The curse of the river is that the high load of sediment is often deposited in huge banks, silting up the river. These banks gradually build up and eventually block the river flow and cause flooding as the river seeks a new course. e Beyond Kaifeng the river was too difficult to tame, the channel to the sea changing frequently over the centuries, most recently in 1853. The god of the Yellow River was He Bo . To appease the river god a human sacrifice was made every year up until the end of the Zhou dynasty; a beautiful girl was chosen and she was shackled to a marriage bed that was set on the waters. Up until fairly recently it was considered unlucky to rescue a person from drowning in a river. Everyone made an offering to the god to guarantee a safe crossing, usually a jade ring. In the Western Han dynasty it changed course twice in only six years. Sometimes the river reached the sea to the south of Shandong in Jiangsu Province. The river is now entombed in high man-made levees running 33 feet [10 meters] above the level of the plain. The defenses need continued maintenance and re-modeling as the silt builds up in the artificial channel high above.

Devastating floods occurred in 1931 (about 2,000,000 deaths) and 1887 (about 1,500,000 deaths). The flood in 1938 (about 800,000 deaths) was deliberately caused by Chiang Kaishek in an attempt to hold back the Japanese invasion. This event was an historical echo of the flood in 1642 when the governor of Kaifeng broke the banks of the Yellow River to end the siege by rebel leader Li Zicheng causing about 300,000 deaths. These floods make the river by far the world's most deadly river. From this sad history the poetic name for the river ‘China's Sorrow’ can be appreciated. Detailed records of the floods and flood defenses go back over 4,000 years.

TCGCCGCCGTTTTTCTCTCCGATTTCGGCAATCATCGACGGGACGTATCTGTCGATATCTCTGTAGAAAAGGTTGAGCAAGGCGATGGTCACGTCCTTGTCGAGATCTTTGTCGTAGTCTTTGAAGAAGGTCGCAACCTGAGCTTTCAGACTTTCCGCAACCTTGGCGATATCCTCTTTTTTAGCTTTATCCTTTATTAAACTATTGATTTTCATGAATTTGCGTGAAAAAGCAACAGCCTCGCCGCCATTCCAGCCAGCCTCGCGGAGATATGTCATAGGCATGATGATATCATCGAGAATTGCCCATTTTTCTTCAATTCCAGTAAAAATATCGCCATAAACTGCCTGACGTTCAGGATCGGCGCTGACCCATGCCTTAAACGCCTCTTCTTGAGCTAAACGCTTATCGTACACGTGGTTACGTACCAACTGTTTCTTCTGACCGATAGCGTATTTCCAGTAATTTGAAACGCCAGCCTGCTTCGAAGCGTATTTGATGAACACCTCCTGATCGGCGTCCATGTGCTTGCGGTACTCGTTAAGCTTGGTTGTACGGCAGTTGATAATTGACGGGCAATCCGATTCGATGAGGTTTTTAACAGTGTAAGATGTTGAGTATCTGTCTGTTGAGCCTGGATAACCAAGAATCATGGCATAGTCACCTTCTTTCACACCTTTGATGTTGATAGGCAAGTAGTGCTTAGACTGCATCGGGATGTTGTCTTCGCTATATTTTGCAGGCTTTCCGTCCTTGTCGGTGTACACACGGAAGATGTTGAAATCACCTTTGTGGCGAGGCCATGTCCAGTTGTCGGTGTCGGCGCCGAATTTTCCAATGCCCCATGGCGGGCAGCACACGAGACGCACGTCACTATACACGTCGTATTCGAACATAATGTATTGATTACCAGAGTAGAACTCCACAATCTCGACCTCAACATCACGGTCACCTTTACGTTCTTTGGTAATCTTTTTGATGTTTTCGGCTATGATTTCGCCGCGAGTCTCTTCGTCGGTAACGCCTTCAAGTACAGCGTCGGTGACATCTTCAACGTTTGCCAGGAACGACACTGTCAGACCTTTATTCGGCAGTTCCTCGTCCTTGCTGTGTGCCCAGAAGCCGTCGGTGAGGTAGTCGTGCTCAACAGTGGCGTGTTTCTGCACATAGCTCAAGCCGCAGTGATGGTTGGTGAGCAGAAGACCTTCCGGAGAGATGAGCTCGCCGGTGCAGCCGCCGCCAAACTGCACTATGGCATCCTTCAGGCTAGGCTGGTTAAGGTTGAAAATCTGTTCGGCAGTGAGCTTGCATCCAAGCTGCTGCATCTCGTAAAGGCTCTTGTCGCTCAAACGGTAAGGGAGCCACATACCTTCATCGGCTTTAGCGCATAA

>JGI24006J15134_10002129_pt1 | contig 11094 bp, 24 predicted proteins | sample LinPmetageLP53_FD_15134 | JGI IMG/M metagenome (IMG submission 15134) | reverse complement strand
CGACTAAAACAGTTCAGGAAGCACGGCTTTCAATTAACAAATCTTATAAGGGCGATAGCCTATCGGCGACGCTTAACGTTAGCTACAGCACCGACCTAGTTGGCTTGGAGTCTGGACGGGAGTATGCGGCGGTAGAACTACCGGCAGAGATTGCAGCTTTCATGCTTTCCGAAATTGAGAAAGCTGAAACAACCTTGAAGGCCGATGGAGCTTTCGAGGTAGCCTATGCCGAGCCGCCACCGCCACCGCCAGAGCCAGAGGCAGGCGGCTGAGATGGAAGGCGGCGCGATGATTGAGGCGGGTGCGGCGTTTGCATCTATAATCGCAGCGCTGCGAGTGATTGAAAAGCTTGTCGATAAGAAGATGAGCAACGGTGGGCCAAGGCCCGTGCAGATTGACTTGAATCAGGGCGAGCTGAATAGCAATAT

Yellow River,Lanzhou
Lanzhou with Yellow River seen from seen from Tianshui Road Bridge Photo by RThiele, available under a Creative Commons license.

The dangerous and meandering course of the river has led to only a few large cities being built close to its banks. Chang'an the ancient capital of China at present day Xi'an is built on the Wei River a tributary of the Huang River.

After the formation of the P.R.C. a flood defense plan was drawn up with Soviet help. A large dam at Sanmexia (on the Shanxi-Henan border) was completed in 1960 with the aim of controlling floods and generating electric power. However, as many Chinese had warned, the dam soon became silted up and no longer produces power, and has very limited flood defense potential. The dam at Luijiaxia above Lanzhou is in clearer water and has been more successful. There is concern that defenses can prevent minor flooding events but will not prevent a one in a 100 year major event.

Share on Facebook Share on Google+

Chinasage is a new web resource, started in 2012, pages will be added, enhanced and re-formatted regularly. Please check back soon for updated information about China. Check our site update blog for the latest developments. This page last updated 20 Mar 2013.

We would be most grateful if you have any comments or suggestions to help improve this page. Our contact page is also available if you have a longer comment. Just type in a quick remark here:


Copyright © Chinasage 2012 to 2014